Lightroom 5 beta brings a raft of new features including offline editing | Imaging Resource | Fuji X-Pro1 | Scoop.it

A little more than a year ago, Adobe released its most recent major update to Photoshop Lightroom -- the company's flagship photography workflow application -- after a two-month open beta program. Today, the company takes the wraps off a beta release of the followup, continuing a tradition of public beta that stretches right back to Lightroom's formative days. The latest Lightroom 5 betabrings several interesting new features, including a radial gradient tool, a more advanced healing brush and a clever automatic perspective correction tool. But for our money, the feature which stands out is support for offline image editing, or what Adobe calls Smart Previews.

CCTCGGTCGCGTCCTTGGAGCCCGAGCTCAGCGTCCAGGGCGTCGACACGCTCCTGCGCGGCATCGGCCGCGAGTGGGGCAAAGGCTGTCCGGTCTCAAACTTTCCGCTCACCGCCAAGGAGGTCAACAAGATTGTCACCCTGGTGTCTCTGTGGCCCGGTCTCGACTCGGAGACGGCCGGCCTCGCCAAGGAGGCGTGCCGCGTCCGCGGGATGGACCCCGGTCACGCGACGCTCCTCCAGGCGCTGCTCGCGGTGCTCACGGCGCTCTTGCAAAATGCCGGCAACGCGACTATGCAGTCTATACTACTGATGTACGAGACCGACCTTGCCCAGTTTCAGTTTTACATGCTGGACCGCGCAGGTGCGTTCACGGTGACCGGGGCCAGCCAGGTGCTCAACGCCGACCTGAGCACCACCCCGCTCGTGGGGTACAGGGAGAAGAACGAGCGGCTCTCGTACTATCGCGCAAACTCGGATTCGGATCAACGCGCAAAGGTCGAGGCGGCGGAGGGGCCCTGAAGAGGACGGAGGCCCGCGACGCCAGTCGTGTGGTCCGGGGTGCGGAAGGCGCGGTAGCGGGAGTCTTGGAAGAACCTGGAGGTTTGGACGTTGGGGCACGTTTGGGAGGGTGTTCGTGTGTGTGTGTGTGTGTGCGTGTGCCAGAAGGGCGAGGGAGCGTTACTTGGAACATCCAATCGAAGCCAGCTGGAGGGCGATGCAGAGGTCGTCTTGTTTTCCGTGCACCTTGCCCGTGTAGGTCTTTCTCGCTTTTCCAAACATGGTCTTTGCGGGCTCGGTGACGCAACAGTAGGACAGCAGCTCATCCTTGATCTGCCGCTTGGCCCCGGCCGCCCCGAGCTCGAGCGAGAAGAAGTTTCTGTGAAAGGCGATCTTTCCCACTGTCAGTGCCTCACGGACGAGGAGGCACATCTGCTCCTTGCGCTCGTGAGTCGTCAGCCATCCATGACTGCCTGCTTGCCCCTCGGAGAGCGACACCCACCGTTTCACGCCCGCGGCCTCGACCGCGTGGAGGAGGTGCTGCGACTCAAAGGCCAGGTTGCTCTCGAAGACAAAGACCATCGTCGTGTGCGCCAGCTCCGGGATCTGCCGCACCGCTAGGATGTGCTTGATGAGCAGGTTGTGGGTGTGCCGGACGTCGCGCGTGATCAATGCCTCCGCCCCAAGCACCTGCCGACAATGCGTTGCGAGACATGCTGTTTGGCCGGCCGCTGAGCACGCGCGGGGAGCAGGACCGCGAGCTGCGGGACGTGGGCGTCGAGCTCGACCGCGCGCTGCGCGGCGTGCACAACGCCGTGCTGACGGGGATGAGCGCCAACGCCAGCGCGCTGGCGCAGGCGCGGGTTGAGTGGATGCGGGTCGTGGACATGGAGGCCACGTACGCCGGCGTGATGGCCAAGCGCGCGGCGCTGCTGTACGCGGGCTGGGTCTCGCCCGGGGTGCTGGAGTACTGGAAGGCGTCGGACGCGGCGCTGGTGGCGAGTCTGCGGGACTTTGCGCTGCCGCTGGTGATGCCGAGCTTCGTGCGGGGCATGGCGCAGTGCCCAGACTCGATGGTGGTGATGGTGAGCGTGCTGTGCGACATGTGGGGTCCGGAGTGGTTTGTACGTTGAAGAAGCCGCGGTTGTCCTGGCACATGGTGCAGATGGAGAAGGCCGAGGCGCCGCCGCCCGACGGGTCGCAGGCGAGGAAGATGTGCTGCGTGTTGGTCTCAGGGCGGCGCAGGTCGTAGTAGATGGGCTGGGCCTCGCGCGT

If you're one of the many photographers who take advantage of Adobe's license terms allowing use of a desktop and laptop on the same Lightroom license, chances are you've hit a certain dilemma. You're out in the field with the laptop, yet you want to browse your existing catalog and perhaps tweak a few photos -- but you've not brought the catalog's contents with you. The laptop drive doesn't have enough storage space for all your photos, and you didn't think you'd need to carry your bulky external drives with you. Or perhaps you're not even using external drives -- maybe your catalog is shared across the network from your desktop machine. Either way, you don't have access to the files you need. That's the problem Smart Previews aims to solve. Lightroom 5 public beta can automatically generate reduced-resolution copies of your images on external drives and network shares, suitable for the smaller storage space available on your laptop. And it will let you edit these images just as if the files were online. Of course, some edits won't be meaningful on reduced-res previews. For example, you'll likely want to forgo tools like noise reduction and sharpening, where information at the pixel level is key. However, for many tools such as cropping, tweaking color and so on, that reduced-resolution file will still be enough to get the job done, or at least to get you in the ballpark while an editing idea is fresh in your mind. The clever bit happens when the offline media comes back online -- go back into the images, and your edits are applied to the originals automatically. This is very clever stuff, and something we have a feeling many photographers will welcome with open arms.....